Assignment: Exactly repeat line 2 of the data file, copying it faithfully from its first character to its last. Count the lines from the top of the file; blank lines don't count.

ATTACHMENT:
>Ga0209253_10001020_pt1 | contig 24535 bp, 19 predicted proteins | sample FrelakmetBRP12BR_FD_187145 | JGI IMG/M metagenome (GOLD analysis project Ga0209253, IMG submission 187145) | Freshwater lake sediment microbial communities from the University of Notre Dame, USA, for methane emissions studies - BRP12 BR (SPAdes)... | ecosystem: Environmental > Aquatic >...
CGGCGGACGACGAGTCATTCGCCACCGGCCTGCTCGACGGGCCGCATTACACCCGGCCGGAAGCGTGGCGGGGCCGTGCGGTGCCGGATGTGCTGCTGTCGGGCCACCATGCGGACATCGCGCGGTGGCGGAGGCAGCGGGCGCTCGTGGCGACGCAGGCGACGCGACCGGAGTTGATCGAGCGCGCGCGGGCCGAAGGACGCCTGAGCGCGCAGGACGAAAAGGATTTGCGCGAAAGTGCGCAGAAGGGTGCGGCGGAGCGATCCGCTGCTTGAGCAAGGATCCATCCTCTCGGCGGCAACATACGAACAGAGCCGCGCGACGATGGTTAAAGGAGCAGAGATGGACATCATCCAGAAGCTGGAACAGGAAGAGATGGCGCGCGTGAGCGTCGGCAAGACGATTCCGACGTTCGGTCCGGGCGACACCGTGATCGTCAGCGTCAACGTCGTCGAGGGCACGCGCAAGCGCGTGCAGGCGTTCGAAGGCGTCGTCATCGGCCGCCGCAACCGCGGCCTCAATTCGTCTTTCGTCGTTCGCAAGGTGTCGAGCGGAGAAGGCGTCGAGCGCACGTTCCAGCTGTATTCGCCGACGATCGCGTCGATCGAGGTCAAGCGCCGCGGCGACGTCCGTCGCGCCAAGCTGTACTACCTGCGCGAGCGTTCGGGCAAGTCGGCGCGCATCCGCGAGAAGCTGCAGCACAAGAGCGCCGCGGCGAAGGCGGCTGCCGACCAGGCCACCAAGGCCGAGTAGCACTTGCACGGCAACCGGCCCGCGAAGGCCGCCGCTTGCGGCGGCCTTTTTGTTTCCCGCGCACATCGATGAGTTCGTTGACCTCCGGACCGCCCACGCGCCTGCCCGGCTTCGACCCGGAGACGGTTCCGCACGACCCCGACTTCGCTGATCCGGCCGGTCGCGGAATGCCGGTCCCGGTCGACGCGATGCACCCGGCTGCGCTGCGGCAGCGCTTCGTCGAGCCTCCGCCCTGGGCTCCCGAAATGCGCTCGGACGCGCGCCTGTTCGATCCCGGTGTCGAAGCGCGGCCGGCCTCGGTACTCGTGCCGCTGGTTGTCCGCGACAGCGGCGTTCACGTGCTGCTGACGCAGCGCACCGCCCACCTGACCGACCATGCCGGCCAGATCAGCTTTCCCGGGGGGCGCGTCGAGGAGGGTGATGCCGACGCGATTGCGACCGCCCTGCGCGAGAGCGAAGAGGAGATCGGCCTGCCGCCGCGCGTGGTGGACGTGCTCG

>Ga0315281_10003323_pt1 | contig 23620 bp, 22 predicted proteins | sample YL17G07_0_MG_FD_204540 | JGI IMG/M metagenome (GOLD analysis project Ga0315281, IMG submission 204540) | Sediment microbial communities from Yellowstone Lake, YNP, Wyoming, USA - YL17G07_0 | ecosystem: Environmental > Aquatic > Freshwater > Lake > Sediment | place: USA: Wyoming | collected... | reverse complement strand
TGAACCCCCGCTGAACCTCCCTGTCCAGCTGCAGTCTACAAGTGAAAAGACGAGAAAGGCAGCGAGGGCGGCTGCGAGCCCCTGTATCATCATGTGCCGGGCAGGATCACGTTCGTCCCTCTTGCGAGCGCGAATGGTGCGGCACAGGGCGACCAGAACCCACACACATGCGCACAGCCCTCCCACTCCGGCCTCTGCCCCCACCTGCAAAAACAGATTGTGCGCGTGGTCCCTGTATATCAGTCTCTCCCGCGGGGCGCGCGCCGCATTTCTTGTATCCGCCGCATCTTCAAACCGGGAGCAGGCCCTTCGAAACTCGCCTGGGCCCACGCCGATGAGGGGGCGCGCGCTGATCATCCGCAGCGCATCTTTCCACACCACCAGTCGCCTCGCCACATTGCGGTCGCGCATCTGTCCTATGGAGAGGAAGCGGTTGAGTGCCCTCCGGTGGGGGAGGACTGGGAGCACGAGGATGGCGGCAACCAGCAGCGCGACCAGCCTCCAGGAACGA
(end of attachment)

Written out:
CGGCGGACGACGAGTCATTCGCCACCGGCCTGCTCGACGGGCCGCATTACACCCGGCCGGAAGCGTGGCGGGGCCGTGCGGTGCCGGATGTGCTGCTGTCGGGCCACCATGCGGACATCGCGCGGTGGCGGAGGCAGCGGGCGCTCGTGGCGACGCAGGCGACGCGACCGGAGTTGATCGAGCGCGCGCGGGCCGAAGGACGCCTGAGCGCGCAGGACGAAAAGGATTTGCGCGAAAGTGCGCAGAAGGGTGCGGCGGAGCGATCCGCTGCTTGAGCAAGGATCCATCCTCTCGGCGGCAACATACGAACAGAGCCGCGCGACGATGGTTAAAGGAGCAGAGATGGACATCATCCAGAAGCTGGAACAGGAAGAGATGGCGCGCGTGAGCGTCGGCAAGACGATTCCGACGTTCGGTCCGGGCGACACCGTGATCGTCAGCGTCAACGTCGTCGAGGGCACGCGCAAGCGCGTGCAGGCGTTCGAAGGCGTCGTCATCGGCCGCCGCAACCGCGGCCTCAATTCGTCTTTCGTCGTTCGCAAGGTGTCGAGCGGAGAAGGCGTCGAGCGCACGTTCCAGCTGTATTCGCCGACGATCGCGTCGATCGAGGTCAAGCGCCGCGGCGACGTCCGTCGCGCCAAGCTGTACTACCTGCGCGAGCGTTCGGGCAAGTCGGCGCGCATCCGCGAGAAGCTGCAGCACAAGAGCGCCGCGGCGAAGGCGGCTGCCGACCAGGCCACCAAGGCCGAGTAGCACTTGCACGGCAACCGGCCCGCGAAGGCCGCCGCTTGCGGCGGCCTTTTTGTTTCCCGCGCACATCGATGAGTTCGTTGACCTCCGGACCGCCCACGCGCCTGCCCGGCTTCGACCCGGAGACGGTTCCGCACGACCCCGACTTCGCTGATCCGGCCGGTCGCGGAATGCCGGTCCCGGTCGACGCGATGCACCCGGCTGCGCTGCGGCAGCGCTTCGTCGAGCCTCCGCCCTGGGCTCCCGAAATGCGCTCGGACGCGCGCCTGTTCGATCCCGGTGTCGAAGCGCGGCCGGCCTCGGTACTCGTGCCGCTGGTTGTCCGCGACAGCGGCGTTCACGTGCTGCTGACGCAGCGCACCGCCCACCTGACCGACCATGCCGGCCAGATCAGCTTTCCCGGGGGGCGCGTCGAGGAGGGTGATGCCGACGCGATTGCGACCGCCCTGCGCGAGAGCGAAGAGGAGATCGGCCTGCCGCCGCGCGTGGTGGACGTGCTCG